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by Mary Soderstrom

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Monday, 13 January 2014

The Poor Are Always with Us: The Trap of Charity

The Pope has just named 18 new cardinals.  His choices supposedly show how he is refocussing the Roman Catholic Church's energies on its mission to help the poor.

Seeing as how that was Jesus was all about, the new guy's discourse and some of his actions do seem to be in tune with the best points of Christianity.  But whenever anyone starts talking about helping the poor, I get nervous.

To be sure that kind of concern is better than blaming the poor for their plight, the way a large portion of the Right Wing in North America likes to do.  Paul Krugman today once again points out how the Republicans may have begun to see that the blame game they've been playing is going to hurt them electorally.  "Republicans are in a deep sense enemies of America’s poor," he writes. "A party committed to small government and low taxes on the rich is, more or less necessarily, a party committed to hurting, not helping, the poor."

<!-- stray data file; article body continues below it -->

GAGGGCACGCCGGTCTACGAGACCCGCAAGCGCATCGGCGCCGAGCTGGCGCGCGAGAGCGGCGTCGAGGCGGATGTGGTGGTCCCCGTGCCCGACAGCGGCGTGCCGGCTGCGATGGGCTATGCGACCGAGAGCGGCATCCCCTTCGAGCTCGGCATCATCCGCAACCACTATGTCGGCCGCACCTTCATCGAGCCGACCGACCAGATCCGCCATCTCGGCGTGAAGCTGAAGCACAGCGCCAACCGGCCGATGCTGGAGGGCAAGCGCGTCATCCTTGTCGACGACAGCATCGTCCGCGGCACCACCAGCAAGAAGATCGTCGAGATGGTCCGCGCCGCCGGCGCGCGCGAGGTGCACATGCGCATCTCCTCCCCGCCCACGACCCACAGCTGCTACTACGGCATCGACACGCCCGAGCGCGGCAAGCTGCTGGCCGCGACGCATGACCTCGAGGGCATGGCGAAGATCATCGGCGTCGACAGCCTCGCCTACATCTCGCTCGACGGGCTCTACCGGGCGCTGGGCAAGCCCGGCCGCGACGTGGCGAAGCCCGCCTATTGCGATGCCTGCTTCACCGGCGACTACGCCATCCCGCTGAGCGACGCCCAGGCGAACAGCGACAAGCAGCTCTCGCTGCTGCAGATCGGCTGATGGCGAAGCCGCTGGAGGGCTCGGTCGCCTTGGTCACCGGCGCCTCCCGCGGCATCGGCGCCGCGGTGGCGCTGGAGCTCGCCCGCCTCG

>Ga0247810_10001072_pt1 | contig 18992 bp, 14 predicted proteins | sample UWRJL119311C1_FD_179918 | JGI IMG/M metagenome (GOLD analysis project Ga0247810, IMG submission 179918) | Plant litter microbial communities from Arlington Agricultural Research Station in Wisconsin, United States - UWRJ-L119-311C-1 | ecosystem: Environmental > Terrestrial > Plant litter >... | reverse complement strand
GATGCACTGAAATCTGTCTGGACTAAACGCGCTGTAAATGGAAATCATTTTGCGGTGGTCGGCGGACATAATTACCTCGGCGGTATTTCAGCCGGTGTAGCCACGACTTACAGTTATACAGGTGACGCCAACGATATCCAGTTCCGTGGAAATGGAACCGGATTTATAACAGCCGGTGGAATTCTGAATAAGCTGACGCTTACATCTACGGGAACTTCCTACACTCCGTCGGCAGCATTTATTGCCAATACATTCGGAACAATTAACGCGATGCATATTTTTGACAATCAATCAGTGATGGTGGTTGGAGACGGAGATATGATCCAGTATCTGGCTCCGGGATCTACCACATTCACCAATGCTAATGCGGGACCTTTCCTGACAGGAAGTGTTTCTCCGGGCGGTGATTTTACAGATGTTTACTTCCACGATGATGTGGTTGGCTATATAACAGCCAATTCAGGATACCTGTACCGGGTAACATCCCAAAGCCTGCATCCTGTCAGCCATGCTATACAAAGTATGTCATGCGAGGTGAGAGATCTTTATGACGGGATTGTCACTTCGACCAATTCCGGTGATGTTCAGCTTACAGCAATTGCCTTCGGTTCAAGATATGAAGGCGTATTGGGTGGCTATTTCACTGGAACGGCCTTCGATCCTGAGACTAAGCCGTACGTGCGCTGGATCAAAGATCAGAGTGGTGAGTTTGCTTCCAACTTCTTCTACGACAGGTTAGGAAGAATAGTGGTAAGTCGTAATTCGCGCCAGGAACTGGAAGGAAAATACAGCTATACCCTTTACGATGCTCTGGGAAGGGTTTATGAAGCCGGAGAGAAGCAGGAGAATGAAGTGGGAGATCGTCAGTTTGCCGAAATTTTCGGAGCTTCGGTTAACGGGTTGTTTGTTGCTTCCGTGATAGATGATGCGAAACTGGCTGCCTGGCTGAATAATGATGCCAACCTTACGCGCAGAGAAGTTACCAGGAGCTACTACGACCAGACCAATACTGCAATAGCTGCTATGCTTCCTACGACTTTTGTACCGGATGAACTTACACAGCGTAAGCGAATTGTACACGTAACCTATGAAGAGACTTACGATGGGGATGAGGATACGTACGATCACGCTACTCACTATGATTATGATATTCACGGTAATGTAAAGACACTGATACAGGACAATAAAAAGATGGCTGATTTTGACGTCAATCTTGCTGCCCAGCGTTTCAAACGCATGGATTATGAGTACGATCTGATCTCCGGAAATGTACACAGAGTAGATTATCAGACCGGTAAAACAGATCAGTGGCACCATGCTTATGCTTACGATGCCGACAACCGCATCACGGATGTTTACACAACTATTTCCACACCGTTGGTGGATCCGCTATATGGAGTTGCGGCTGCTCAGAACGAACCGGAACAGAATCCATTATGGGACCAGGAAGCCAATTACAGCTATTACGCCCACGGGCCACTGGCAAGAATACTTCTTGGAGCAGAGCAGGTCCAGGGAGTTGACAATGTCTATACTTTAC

Here in Canada we have a government that gets tough with the unemployed while spending $2.5 million to advertise a "job" program that never existed.   That kind of thing is unexcusable, and another reason to get rid of the Conservatives as quickly as possible.

But on the other hand programs and policies that address poverty and inequity shouldn't be touted as a balm on the woes of the less fortunate, something that makes us shine in the eyes of the Lord.  They should be designed to support the dignity of their recipients, and be aimed at giving them their due as full members of our society.

Not charity, but justice, is what's needed. 

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